Calgary Herald

Canada grimaces amid hail of U.S. trade blows

- DAVID LJUNGGREN

After Prime Minister Justin Trudeau held a cordial first meeting with U.S. President Joe Biden in February, marking an end to years of battles with the Donald Trump administra­tion, a relieved Canadian official said, “We feel we are off to the races here.”

But old trade disputes that flared up during the Donald Trump years show no signs of fading. Last month Washington announced plans to double duties on imports of Canadian lumber and requested a dispute panel on Canada's dairy import quotas. Biden is also promising a Buy America procuremen­t plan that could hurt Canadian exporters.

The timing is awkward for Trudeau ahead of a likely election later this year, especially since his ruling centre-left Liberals have traditiona­lly enjoyed better relationsh­ips with the Democrats than the opposition Conservati­ve party.

“Canada's economic relationsh­ip with the United States is breaking down rapidly,” said Candice Bergen, deputy Conservati­ve leader, noting that “for months the Liberals have been telling us how much they agree with the Americans.”

The Trump era was exhausting for Canada, which sends 75 per cent of its goods exports to the United States. At one point Trump called Trudeau “dishonest and weak” and threatened to tear up the North American Free Trade Agreement unless it could be renegotiat­ed.

But the new-found cordial atmosphere has not blunted a dispute over U.S. allegation­s Canada is unfairly limiting imports of dairy products. Another contentiou­s issue is Canadian softwood lumber exports, which U.S. producers have long complained are unfairly subsidized.

On lumber, “the United States has not been willing to reach an agreement; We are,” Natural Resources Minister Seamus O'regan tersely told legislator­s last month.

Signs of trouble emerged early. Within hours of taking power, Biden revoked the permit needed to build the Keystone XL oil pipeline, killing an $8-billion project that would have brought Canadian crude to U.S. markets.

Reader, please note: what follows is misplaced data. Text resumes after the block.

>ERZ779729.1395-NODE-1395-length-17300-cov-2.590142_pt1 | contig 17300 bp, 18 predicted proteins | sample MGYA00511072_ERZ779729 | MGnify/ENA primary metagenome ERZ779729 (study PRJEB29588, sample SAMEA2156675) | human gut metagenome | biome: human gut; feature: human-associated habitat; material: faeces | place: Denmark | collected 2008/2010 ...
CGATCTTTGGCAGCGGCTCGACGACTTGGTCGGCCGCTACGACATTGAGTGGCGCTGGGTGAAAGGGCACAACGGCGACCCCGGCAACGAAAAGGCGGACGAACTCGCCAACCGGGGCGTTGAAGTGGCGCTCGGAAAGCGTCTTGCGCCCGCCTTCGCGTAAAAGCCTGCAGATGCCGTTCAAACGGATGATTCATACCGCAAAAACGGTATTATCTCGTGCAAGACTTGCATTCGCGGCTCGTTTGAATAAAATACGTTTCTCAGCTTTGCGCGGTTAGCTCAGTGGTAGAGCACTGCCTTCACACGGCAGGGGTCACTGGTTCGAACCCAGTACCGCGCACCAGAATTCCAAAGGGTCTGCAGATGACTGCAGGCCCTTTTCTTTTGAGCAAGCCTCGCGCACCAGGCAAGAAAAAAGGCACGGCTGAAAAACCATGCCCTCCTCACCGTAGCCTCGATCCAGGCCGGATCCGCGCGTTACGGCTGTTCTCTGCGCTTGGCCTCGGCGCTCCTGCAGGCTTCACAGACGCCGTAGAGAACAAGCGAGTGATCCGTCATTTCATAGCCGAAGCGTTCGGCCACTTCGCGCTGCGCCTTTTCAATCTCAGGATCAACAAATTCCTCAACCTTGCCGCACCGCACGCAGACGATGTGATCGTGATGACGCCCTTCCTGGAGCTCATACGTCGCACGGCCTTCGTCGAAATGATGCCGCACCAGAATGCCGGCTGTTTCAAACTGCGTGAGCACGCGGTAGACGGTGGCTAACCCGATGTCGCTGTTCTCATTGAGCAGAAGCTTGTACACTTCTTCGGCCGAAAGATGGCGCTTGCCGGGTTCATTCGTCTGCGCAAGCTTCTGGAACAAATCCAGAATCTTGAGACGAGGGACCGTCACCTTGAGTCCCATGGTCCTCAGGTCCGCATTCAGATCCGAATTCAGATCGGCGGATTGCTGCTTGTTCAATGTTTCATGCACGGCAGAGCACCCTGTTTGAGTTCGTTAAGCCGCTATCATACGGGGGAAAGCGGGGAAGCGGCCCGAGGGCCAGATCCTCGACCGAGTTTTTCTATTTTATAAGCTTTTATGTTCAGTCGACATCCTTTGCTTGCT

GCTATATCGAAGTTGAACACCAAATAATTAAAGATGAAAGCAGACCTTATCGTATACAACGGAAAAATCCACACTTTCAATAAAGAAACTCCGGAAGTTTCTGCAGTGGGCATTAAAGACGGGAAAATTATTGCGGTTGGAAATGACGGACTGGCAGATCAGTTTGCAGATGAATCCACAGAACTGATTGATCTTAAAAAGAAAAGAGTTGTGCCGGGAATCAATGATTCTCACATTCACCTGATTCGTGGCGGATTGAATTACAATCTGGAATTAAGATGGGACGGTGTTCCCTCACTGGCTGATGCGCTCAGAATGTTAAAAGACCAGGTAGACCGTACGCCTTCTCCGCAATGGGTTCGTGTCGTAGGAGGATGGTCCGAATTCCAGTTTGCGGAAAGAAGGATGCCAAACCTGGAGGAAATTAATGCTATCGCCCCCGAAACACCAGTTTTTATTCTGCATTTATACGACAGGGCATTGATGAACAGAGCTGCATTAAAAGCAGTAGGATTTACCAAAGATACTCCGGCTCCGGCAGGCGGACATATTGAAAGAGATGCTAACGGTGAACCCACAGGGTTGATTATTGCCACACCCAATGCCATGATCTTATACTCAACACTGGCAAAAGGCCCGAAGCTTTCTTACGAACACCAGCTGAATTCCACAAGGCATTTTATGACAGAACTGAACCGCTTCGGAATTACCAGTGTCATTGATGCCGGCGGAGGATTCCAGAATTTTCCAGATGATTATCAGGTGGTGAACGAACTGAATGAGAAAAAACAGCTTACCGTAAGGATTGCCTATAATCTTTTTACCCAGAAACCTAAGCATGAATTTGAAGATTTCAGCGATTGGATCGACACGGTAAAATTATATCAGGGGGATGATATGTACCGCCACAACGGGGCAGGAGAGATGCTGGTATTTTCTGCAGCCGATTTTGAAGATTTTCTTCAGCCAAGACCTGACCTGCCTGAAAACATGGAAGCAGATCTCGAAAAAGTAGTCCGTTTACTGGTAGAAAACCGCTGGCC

Canadian officials now want the White House to help solve another energy challenge in Michigan, where the governor wants to close a pipeline operated by Canada's Enbridge Inc. The Biden team has declined to intervene. Yet despite the recent unhappines­s, there are big difference­s between the two U.S. administra­tions, Canadian officials say. Biden, unlike Trump, is not threatenin­g to scrap continenta­l free trade. He has also not imposed tariffs on Canadian aluminum and steel on national security grounds.

Foreign Affairs Minister Marc Garneau played down suggestion­s of a rift.

“We can't eliminate all the different issues that are important for the Americans. We have to deal with them one by one,” he told a Montreal business audience this month.

“There is always going to be a bit of back and forth between our two nations.”

In private, however, Canadian officials are even blunter.

“The idea the Biden administra­tion is bad for us on trade is nonsense,” said one senior source with direct knowledge of government thinking.

“The Canada-u.s. trading relationsh­ip is largely open and free flowing.”

Chris Sands, head of the Canada Institute at the Washington-based Wilson Center, said the Canadian government had been too optimistic about the potential for cooperatio­n.

“I do think expectatio­ns ran ahead of the likely way that the Biden administra­tion would unfold ...”

The headaches show no signs of easing. Last Friday, Canada requested a dispute settlement panel to address U.S. tariffs on Canadian solar products.

“These tariffs are unwarrante­d and damaging,” complained Trade Minister Mary Ng.

The U.S. Trade Representa­tive's office did not directly address questions about increasing tensions.

“We have a close relationsh­ip with Canada and routinely collaborat­e on a range of topics,” said spokesman Adam Hodge.

 ?? CHRIS WATTIE/REUTERS FILES ?? Old Canada-u.s. trade disputes show no signs of easing. Dairy is one of the flare-ups since the U.S. requested a dispute panel on Canada's import quotas.
CHRIS WATTIE/REUTERS FILES Old Canada-u.s. trade disputes show no signs of easing. Dairy is one of the flare-ups since the U.S. requested a dispute panel on Canada's import quotas.
 ?? CHRIS WATTIE/REUTERS FILES ?? The U.S. plans to double duties on Canadian lumber. The Canada-u.s. trade relationsh­ip is seen as deteriorat­ing.
CHRIS WATTIE/REUTERS FILES The U.S. plans to double duties on Canadian lumber. The Canada-u.s. trade relationsh­ip is seen as deteriorat­ing.

Newspapers in English

Newspapers from Canada